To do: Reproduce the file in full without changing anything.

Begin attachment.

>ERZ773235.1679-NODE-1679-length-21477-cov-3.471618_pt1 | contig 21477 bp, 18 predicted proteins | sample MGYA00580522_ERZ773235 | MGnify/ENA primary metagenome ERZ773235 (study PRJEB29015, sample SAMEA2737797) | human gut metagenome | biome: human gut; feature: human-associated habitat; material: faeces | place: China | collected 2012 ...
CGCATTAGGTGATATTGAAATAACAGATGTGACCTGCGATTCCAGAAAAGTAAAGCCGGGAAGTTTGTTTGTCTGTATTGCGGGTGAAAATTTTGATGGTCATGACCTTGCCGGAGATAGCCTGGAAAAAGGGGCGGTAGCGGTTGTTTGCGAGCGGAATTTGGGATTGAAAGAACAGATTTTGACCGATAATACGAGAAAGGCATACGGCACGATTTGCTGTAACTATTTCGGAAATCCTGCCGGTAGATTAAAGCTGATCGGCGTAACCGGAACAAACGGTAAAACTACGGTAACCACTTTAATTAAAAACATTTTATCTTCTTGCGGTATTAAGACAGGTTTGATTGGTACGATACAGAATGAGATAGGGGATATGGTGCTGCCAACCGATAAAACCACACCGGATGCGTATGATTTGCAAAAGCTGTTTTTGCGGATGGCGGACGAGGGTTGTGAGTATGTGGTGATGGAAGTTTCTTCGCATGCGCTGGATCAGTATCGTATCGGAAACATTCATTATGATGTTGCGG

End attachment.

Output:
>ERZ773235.1679-NODE-1679-length-21477-cov-3.471618_pt1 | contig 21477 bp, 18 predicted proteins | sample MGYA00580522_ERZ773235 | MGnify/ENA primary metagenome ERZ773235 (study PRJEB29015, sample SAMEA2737797) | human gut metagenome | biome: human gut; feature: human-associated habitat; material: faeces | place: China | collected 2012 ...
CGCATTAGGTGATATTGAAATAACAGATGTGACCTGCGATTCCAGAAAAGTAAAGCCGGGAAGTTTGTTTGTCTGTATTGCGGGTGAAAATTTTGATGGTCATGACCTTGCCGGAGATAGCCTGGAAAAAGGGGCGGTAGCGGTTGTTTGCGAGCGGAATTTGGGATTGAAAGAACAGATTTTGACCGATAATACGAGAAAGGCATACGGCACGATTTGCTGTAACTATTTCGGAAATCCTGCCGGTAGATTAAAGCTGATCGGCGTAACCGGAACAAACGGTAAAACTACGGTAACCACTTTAATTAAAAACATTTTATCTTCTTGCGGTATTAAGACAGGTTTGATTGGTACGATACAGAATGAGATAGGGGATATGGTGCTGCCAACCGATAAAACCACACCGGATGCGTATGATTTGCAAAAGCTGTTTTTGCGGATGGCGGACGAGGGTTGTGAGTATGTGGTGATGGAAGTTTCTTCGCATGCGCTGGATCAGTATCGTATCGGAAACATTCATTATGATGTTGCGG